inconsequential ruminations

A minimalist blog, with a pretentious title, about strategy games.

Dungeon Lords

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Up until a month ago I had not played any of Vlaada Chvátil’s games, but now I have played Through The Ages, Space Alert and Dungeon Lords. Galaxy Trucker shows up at the club often, so I dare say I’ll add that to the list in a few weeks. Chvátil’s designs are slower and more complicated than I generally like, but they are all interesting and well developed. I can see why he has such an enthusiastic following.

This week we played Dungeon Lords and had a great time. Jeff has played around twenty times and taught us well, throwing in jokes from the rules. We played for two and a half hours, but we ran through an extended tutorial and played slowly. Jeff said we could play it in 90 minutes with experience. The combat tutorial was superb. I wish more complicated games would include these as understanding the rules well made our first game much more enjoyable.

I can’t beat Andy Merritt’s description in his catalogue:

Dungeon adventure board game with an impressive array of components, including two double sided boards, and three further boards, and heaps of cards, tiles and figures. The big twist is that the players are not the adventurers, but rather the assorted shady characters who set up dungeons! This they do competitively, and sometimes it will be necessary to indulge in a little evil to get the job done properly – unfortunately the more evil used the stronger the adventurers that dungeon will attract. Ahhh, the trials of being a dark lord…

Brian Bankler and Chris Farrell have both criticised it for feeling:

a little truncated. It seems like the story wants to develop more, but, on the other hand, the game itself doesn’t want to be any longer.

Personally, I felt the game ended at the right time. You would have to simplify it too much to include more combat rounds in a reasonable time-frame.

Chris also says that:

the determinism of the combat phase is thematically odd and may make it more of a brain-burner than it wants to be.

This what makes the game great. A game with a light feel, but that still requires serious planning. The rest of the game has plenty of chaos and randomness – ruining plans entertainingly.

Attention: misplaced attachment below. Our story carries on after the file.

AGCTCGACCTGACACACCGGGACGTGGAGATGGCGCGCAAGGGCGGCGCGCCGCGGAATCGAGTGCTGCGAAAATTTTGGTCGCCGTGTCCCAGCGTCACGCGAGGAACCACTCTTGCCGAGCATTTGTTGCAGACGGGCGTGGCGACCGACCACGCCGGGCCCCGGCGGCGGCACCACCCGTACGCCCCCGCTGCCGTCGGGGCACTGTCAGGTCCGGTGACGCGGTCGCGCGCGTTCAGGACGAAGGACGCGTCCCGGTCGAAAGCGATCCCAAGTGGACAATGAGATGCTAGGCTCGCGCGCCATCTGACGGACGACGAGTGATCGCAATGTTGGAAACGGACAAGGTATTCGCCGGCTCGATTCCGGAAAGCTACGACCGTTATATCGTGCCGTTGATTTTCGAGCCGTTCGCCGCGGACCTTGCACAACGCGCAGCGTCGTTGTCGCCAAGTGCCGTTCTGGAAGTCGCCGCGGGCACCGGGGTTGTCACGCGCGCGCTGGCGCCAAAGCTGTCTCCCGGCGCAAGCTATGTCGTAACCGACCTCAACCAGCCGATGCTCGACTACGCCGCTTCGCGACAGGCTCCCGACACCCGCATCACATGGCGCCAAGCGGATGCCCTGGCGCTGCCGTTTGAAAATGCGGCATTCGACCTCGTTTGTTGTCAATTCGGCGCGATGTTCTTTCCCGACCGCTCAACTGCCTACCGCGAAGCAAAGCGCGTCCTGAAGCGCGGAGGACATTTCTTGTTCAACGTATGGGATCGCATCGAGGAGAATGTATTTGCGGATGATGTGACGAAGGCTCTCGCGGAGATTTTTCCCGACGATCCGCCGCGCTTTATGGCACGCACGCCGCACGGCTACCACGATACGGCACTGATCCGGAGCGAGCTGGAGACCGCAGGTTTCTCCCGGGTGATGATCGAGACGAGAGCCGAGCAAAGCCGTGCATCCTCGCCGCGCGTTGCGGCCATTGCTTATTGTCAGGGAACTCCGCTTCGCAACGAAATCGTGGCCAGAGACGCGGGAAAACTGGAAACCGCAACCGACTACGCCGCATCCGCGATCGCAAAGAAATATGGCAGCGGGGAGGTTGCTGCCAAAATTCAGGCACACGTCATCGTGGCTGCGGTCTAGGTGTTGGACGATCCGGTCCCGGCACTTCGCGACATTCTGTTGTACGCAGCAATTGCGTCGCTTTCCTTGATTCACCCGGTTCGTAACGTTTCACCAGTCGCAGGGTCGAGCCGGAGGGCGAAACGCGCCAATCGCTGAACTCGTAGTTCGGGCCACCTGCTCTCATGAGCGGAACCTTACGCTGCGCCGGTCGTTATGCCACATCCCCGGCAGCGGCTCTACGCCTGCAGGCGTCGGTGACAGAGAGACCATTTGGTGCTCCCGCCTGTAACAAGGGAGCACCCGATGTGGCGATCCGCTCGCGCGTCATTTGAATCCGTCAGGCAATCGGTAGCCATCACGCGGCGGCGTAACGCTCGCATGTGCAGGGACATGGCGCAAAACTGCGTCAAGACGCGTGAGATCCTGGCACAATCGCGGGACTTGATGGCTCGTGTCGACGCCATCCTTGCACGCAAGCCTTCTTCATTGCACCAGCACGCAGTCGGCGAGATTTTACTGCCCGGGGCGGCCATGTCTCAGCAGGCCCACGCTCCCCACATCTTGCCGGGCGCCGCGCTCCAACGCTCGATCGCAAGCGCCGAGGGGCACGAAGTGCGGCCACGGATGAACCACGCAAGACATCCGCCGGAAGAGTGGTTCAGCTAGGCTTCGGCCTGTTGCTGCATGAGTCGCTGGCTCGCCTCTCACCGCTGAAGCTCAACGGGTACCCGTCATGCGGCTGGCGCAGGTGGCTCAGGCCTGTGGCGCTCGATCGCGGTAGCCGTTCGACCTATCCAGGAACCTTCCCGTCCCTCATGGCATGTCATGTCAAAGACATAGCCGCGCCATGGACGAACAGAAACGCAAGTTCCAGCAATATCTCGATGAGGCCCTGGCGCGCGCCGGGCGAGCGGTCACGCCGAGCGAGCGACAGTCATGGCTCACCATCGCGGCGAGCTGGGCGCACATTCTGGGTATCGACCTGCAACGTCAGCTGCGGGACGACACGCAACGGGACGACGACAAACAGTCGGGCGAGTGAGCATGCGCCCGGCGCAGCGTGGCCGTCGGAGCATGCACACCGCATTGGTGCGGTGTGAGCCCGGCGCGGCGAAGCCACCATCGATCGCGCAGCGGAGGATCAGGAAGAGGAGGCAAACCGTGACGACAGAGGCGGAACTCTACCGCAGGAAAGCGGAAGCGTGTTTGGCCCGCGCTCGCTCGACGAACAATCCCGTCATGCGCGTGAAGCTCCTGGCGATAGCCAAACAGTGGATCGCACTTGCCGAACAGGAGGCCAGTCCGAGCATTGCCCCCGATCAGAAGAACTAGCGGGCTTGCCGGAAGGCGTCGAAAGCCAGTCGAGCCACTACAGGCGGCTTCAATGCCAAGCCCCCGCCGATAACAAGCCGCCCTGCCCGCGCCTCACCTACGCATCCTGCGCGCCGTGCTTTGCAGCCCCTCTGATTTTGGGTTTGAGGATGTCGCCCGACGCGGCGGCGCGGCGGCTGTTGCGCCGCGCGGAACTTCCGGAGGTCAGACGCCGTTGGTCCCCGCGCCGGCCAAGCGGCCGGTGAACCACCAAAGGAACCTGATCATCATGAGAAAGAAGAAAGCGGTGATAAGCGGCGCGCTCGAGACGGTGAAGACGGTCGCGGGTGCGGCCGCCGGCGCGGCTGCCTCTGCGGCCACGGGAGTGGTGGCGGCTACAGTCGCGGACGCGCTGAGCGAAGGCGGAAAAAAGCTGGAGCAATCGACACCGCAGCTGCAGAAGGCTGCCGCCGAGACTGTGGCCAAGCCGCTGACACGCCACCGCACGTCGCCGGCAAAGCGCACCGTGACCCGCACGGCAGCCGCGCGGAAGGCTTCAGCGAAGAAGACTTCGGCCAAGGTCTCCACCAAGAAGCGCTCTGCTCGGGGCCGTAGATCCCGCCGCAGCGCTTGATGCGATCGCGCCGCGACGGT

We played the Advanced rules. Maybe Chris and Brian were playing the Basic rules? Brian recently said this might be his top game of 2009, so he must have reconsidered.

I would not play Dungeon Lords with non-gamers, or even casual gamers, but in the right environment it is excellent. Dungeon Lords manages to be deep, intuitive and has a fun theme. I like it as least as much as Agricola, which may have more variability, but it lacks the fun. Rather like Space Alert, it’s all about seeing plans fall apart under pressure, but it’s less hectic and requires serious strategic thinking.

Jeff was so busy concentrating on teaching us, he made a few mistakes, picked up a lot of evilness and so had to draw both paladins. Ian managed to stay good, but ran out of money and food early. I thought I was going to win as I avoided any serious mistakes until the last turn, but I ran out of money and failed to get enough food, so my monsters deserted me and the last adventurers ravaged my dungeon. Final scores:

  1. Ian – 13
  2. Iain – 4
  3. Jeff – 3

At least none of us got negative points, so we got our Dungeon Lords licences.

To start the night, we played High Society. I always enjoy this game. I think I prefer it to Money or For Sale, as it’s just as fast and strategic, while being more intuitive. Luckily we played the good-looking Uberplay version, not the ugly new Gryphon Games version.

I should point out that the Isleworth Gamers have a session reports blog. I normally post here before that is updated, so it’s not easy for me to link to the reports individually, but it’s worth subscribing in Google Reader if you like session reports.

Written by Iain

May 21st, 2010 at 2:34 pm